The project will explore and document the development of graduate economics training in the centers of doctoral education in the United States that served as the intellectual foundation for the remarkable technical advances in economic analysis that characterized the middle third of the 20th century. It also seeks to revive the appreciation for the history of economic thought in graduate economics education. Through archival research, Professor Collier plans to use INET’s funding to answer the question: “What did the Samuelson-Solow-Arrow-Friedman-Stigler generation learn, and how and or when did they learn it?”
“The early 20th century was a critical time period that produced many highly influential economists. Developing a deep understanding of how and what they were taught will give us a baseline for comparison to the current situation, possibly suggesting changes to current and future teaching approaches. Studying the developments of this time will contribute to defining the future of economics,” said Dr. Robert Johnson, Executive Director of INET. “This knowledge will increase the appreciation for economic history as we look to effect reform in economic thinking.”
Professor Collier holds joint appointment at the School of Business and Economics of Freie Universität Berlin and the John F. Kennedy Institute for North American Studies. He received a Bachelor of Arts in Economics from Yale University and a Ph.D. in Economics from Massachusetts Institute of Technology. His research interests include the history of economic thought, the measurement of economic welfare and its distribution and contemporary macroeconomic policy.
“The similarities of graduate education in economics today are far greater than the differences. That has not always been the case and I am interested in the factors that contributed to the convergence of the study into a mainstream. This is not to assume that those who created the foundations of modern economic analysis intended narrow focus without a broad vision,” said Irwin Collier, Professor of Economics and North American Studies at Freie Universität Berlin, Germany. “The INET grant will fund my work in the relevant university archives where I will be consulting departmental records and the personal archives of economists who received their Ph.D.’s during the 20th century. I will also be consulting the records and archives of the relevant professors for a documentation of precise knowledge and tools that were being transmitted.”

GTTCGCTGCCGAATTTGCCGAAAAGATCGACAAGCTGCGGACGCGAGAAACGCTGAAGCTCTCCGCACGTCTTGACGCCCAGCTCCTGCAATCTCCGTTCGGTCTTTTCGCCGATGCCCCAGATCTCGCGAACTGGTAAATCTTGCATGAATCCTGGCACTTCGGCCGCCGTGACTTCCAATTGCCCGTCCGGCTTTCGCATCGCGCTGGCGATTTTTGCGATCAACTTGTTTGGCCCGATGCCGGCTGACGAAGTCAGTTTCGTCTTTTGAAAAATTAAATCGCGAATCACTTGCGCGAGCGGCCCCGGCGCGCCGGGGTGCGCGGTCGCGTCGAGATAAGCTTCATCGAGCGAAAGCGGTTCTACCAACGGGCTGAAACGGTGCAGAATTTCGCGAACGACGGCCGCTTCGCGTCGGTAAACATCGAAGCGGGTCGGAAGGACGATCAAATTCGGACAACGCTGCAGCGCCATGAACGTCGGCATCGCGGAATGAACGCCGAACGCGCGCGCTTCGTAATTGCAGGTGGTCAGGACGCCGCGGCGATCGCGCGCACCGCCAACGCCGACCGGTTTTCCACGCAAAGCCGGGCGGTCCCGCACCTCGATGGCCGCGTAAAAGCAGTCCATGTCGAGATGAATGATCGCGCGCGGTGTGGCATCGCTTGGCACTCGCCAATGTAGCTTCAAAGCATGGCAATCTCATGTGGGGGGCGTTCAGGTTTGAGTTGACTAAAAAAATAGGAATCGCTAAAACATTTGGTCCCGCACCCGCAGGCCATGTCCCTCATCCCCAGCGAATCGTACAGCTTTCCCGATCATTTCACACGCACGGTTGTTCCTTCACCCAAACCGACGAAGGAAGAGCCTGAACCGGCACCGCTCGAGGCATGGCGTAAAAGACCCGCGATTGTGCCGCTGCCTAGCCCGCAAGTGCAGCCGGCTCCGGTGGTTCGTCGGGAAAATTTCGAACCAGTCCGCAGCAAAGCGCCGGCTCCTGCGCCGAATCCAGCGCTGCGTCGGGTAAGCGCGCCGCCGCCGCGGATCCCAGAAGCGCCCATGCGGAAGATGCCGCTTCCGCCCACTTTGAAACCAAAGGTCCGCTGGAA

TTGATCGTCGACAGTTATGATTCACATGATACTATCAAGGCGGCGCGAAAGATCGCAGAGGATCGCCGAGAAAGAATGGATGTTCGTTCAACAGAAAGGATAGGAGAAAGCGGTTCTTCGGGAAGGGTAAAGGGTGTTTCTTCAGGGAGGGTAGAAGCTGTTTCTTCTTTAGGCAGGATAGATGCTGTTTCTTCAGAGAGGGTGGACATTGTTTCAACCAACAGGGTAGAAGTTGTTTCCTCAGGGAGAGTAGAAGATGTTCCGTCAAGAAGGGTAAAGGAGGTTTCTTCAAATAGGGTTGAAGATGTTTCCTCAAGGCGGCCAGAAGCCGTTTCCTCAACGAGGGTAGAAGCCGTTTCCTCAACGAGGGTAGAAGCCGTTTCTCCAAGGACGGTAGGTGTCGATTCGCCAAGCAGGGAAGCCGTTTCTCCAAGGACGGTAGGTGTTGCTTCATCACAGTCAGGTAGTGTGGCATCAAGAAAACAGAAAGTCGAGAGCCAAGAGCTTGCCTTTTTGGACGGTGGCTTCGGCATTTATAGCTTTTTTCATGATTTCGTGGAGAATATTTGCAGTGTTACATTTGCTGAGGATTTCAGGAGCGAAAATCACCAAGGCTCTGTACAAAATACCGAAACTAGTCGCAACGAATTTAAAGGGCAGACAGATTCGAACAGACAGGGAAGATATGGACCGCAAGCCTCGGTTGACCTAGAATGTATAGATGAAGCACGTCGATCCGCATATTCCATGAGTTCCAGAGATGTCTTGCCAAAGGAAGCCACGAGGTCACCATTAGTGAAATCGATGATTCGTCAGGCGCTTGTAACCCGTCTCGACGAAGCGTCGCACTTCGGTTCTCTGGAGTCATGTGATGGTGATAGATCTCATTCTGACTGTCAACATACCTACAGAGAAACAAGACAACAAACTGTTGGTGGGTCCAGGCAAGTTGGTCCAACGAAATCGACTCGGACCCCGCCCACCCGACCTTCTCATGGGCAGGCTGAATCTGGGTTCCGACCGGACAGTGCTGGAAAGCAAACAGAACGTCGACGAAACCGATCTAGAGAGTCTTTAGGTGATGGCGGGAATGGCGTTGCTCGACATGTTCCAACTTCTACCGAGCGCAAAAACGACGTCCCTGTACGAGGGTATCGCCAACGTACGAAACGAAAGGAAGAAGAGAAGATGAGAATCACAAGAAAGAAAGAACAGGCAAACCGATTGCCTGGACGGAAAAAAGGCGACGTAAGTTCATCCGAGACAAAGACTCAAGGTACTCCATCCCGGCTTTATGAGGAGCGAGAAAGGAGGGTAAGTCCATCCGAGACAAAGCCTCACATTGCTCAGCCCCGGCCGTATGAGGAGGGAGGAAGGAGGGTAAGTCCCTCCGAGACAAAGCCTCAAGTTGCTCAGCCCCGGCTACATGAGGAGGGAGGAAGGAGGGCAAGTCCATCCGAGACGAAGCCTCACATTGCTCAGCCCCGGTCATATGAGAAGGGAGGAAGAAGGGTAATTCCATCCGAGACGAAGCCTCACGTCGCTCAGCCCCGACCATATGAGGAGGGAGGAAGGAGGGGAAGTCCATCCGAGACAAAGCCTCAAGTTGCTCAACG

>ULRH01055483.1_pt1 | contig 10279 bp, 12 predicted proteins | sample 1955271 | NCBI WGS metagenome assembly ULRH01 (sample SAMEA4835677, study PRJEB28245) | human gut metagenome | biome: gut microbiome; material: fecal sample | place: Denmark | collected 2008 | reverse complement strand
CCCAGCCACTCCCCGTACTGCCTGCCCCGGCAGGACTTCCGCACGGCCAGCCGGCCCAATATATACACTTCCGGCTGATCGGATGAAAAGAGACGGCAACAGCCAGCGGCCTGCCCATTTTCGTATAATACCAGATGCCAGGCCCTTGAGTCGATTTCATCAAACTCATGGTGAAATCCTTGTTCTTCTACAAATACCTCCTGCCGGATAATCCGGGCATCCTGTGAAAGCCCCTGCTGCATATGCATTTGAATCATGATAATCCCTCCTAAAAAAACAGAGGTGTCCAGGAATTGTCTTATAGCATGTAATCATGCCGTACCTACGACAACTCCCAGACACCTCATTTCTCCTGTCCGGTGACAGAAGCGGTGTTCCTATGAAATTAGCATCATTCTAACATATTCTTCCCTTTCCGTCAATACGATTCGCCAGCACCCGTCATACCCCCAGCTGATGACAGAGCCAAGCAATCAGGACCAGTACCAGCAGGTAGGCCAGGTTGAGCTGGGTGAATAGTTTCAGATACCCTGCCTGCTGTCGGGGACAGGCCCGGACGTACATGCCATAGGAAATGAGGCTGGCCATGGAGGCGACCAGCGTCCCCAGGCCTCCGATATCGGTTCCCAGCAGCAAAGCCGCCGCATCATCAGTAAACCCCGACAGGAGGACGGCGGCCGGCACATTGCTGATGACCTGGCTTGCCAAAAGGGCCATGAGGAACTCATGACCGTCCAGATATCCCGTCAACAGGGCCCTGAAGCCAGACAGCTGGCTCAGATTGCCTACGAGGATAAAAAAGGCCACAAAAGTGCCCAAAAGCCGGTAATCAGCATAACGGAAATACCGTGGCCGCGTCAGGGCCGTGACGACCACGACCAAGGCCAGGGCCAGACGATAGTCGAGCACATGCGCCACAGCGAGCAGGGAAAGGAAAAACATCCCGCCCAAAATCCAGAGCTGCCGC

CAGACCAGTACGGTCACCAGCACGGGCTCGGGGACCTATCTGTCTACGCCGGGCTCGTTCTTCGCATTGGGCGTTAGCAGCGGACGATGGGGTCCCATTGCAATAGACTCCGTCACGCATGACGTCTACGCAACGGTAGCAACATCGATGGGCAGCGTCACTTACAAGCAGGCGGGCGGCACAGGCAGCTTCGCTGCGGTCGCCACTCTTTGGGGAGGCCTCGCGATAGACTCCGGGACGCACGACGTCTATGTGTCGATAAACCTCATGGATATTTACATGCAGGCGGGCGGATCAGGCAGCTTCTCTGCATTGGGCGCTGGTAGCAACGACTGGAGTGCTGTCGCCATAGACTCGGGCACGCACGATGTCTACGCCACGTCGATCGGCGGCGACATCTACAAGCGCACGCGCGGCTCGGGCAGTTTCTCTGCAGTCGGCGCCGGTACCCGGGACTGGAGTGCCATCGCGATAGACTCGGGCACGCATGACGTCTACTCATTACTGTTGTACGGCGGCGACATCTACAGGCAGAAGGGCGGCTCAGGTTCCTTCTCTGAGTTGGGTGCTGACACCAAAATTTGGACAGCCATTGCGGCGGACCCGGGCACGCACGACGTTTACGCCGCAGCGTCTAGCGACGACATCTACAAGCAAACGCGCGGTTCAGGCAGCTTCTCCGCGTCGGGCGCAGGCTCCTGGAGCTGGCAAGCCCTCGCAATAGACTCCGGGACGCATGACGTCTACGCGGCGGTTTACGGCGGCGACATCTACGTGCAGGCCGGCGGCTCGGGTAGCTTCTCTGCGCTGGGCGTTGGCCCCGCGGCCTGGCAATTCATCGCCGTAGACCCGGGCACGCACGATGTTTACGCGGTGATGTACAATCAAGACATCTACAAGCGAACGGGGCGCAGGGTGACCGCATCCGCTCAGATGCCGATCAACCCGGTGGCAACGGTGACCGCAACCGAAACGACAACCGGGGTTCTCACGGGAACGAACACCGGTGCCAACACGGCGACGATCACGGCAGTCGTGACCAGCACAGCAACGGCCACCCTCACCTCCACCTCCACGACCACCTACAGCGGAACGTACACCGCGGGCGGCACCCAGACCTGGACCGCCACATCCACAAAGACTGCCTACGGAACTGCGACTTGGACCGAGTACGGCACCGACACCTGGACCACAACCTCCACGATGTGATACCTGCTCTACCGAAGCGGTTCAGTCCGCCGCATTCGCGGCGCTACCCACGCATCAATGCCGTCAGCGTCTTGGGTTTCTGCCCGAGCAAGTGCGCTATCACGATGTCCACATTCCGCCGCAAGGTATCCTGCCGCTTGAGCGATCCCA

INET’s Inaugural Grant Program has been designed to harness the new economic thinking we recognize as crucial to effecting change. The program was launched this summer and received more than 500 applications from around the world and has selected 34 initiatives to be awarded grants totaling $7 million. INET's Grant Program will continue with two similar grant cycles annually, the next one commencing in the spring of 2011.
For further details regarding INET’s Grant Program or additional projects and people to be awarded grants please visit the Institute’s website.
About the Institute for New Economic Thinking:
Launched in October 2009 with a $50 million commitment from George Soros and driven by the global financial crisis, the Institute for New Economic Thinking (INET) is dedicated to empowering and supporting the next generation of economists and scholars in related fields through research grants, Task Force groups, academic partnerships, and conferences. INET embraces the professional responsibility to think beyond current paradigms. Ultimately, INET is committed to broadening and accelerating the development of innovative thinking that can lead to insights into and solutions for the great challenges of the 21st century and return economics to its core mission of guiding and protecting society.
For further information, please contact:
- Prof. Irwin Collier, Ph. D., John F. Kennedy Institute of Freie Universität Berlin, Department of Economics, Tel.: +49 (0)30 / 838-53603, Email: firstname.lastname@example.org
- INET Media Contact: Rick Keating, Keating & Co. Tel.: +1 212.925.6900 or +1 917.767.2400, Email: email@example.com